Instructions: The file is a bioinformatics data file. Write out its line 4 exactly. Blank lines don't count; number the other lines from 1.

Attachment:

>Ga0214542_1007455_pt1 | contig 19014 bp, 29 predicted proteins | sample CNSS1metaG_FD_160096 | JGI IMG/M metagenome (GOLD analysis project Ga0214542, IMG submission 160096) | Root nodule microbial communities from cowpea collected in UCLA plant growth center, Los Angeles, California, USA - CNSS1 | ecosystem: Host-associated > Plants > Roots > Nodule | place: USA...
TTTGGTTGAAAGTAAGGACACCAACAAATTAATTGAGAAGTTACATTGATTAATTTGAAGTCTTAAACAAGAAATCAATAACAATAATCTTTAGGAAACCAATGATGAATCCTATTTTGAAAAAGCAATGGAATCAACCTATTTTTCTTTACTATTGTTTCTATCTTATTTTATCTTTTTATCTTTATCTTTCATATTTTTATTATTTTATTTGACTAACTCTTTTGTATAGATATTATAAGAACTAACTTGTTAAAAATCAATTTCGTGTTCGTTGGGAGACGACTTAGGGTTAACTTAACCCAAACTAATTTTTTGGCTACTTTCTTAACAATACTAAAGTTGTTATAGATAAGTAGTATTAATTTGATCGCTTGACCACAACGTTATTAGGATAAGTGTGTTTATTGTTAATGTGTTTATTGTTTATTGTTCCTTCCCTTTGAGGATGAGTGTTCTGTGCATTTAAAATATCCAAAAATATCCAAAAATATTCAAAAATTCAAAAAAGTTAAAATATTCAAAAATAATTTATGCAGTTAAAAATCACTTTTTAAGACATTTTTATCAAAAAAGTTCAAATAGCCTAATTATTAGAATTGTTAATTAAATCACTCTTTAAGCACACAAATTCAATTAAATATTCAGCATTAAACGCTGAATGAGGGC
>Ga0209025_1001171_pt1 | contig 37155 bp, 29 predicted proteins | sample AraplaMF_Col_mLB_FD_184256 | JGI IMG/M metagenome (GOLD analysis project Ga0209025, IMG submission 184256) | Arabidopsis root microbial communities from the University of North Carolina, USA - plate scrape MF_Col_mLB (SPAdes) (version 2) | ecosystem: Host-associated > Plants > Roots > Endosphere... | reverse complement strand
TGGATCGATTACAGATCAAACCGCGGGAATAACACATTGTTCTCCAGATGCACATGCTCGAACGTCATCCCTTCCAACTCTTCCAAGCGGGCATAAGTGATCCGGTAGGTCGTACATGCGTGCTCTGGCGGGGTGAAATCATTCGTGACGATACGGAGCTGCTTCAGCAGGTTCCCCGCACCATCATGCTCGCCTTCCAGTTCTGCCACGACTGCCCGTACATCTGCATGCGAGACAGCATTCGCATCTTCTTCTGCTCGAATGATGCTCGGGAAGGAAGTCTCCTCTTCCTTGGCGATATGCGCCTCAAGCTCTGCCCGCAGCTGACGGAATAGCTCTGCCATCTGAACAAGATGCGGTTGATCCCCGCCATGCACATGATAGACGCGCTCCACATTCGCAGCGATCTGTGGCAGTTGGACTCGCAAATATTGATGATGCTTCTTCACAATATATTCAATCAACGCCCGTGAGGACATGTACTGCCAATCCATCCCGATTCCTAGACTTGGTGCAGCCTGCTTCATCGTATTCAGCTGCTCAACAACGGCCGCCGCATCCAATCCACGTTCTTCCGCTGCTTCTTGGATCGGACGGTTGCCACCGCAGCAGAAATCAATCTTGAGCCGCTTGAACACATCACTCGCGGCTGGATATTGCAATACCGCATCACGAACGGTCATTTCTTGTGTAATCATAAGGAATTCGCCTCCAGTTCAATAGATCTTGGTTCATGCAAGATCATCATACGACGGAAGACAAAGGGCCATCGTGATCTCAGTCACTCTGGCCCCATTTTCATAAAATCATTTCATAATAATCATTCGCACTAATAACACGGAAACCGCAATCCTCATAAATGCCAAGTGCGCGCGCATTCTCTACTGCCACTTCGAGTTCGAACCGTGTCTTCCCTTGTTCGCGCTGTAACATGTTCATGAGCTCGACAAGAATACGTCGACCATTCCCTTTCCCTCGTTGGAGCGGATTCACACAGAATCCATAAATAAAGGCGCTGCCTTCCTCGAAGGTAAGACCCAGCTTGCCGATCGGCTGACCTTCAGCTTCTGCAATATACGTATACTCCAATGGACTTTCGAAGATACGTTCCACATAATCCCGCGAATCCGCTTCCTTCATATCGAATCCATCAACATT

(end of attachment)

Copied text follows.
TGGATCGATTACAGATCAAACCGCGGGAATAACACATTGTTCTCCAGATGCACATGCTCGAACGTCATCCCTTCCAACTCTTCCAAGCGGGCATAAGTGATCCGGTAGGTCGTACATGCGTGCTCTGGCGGGGTGAAATCATTCGTGACGATACGGAGCTGCTTCAGCAGGTTCCCCGCACCATCATGCTCGCCTTCCAGTTCTGCCACGACTGCCCGTACATCTGCATGCGAGACAGCATTCGCATCTTCTTCTGCTCGAATGATGCTCGGGAAGGAAGTCTCCTCTTCCTTGGCGATATGCGCCTCAAGCTCTGCCCGCAGCTGACGGAATAGCTCTGCCATCTGAACAAGATGCGGTTGATCCCCGCCATGCACATGATAGACGCGCTCCACATTCGCAGCGATCTGTGGCAGTTGGACTCGCAAATATTGATGATGCTTCTTCACAATATATTCAATCAACGCCCGTGAGGACATGTACTGCCAATCCATCCCGATTCCTAGACTTGGTGCAGCCTGCTTCATCGTATTCAGCTGCTCAACAACGGCCGCCGCATCCAATCCACGTTCTTCCGCTGCTTCTTGGATCGGACGGTTGCCACCGCAGCAGAAATCAATCTTGAGCCGCTTGAACACATCACTCGCGGCTGGATATTGCAATACCGCATCACGAACGGTCATTTCTTGTGTAATCATAAGGAATTCGCCTCCAGTTCAATAGATCTTGGTTCATGCAAGATCATCATACGACGGAAGACAAAGGGCCATCGTGATCTCAGTCACTCTGGCCCCATTTTCATAAAATCATTTCATAATAATCATTCGCACTAATAACACGGAAACCGCAATCCTCATAAATGCCAAGTGCGCGCGCATTCTCTACTGCCACTTCGAGTTCGAACCGTGTCTTCCCTTGTTCGCGCTGTAACATGTTCATGAGCTCGACAAGAATACGTCGACCATTCCCTTTCCCTCGTTGGAGCGGATTCACACAGAATCCATAAATAAAGGCGCTGCCTTCCTCGAAGGTAAGACCCAGCTTGCCGATCGGCTGACCTTCAGCTTCTGCAATATACGTATACTCCAATGGACTTTCGAAGATACGTTCCACATAATCCCGCGAATCCGCTTCCTTCATATCGAATCCATCAACATT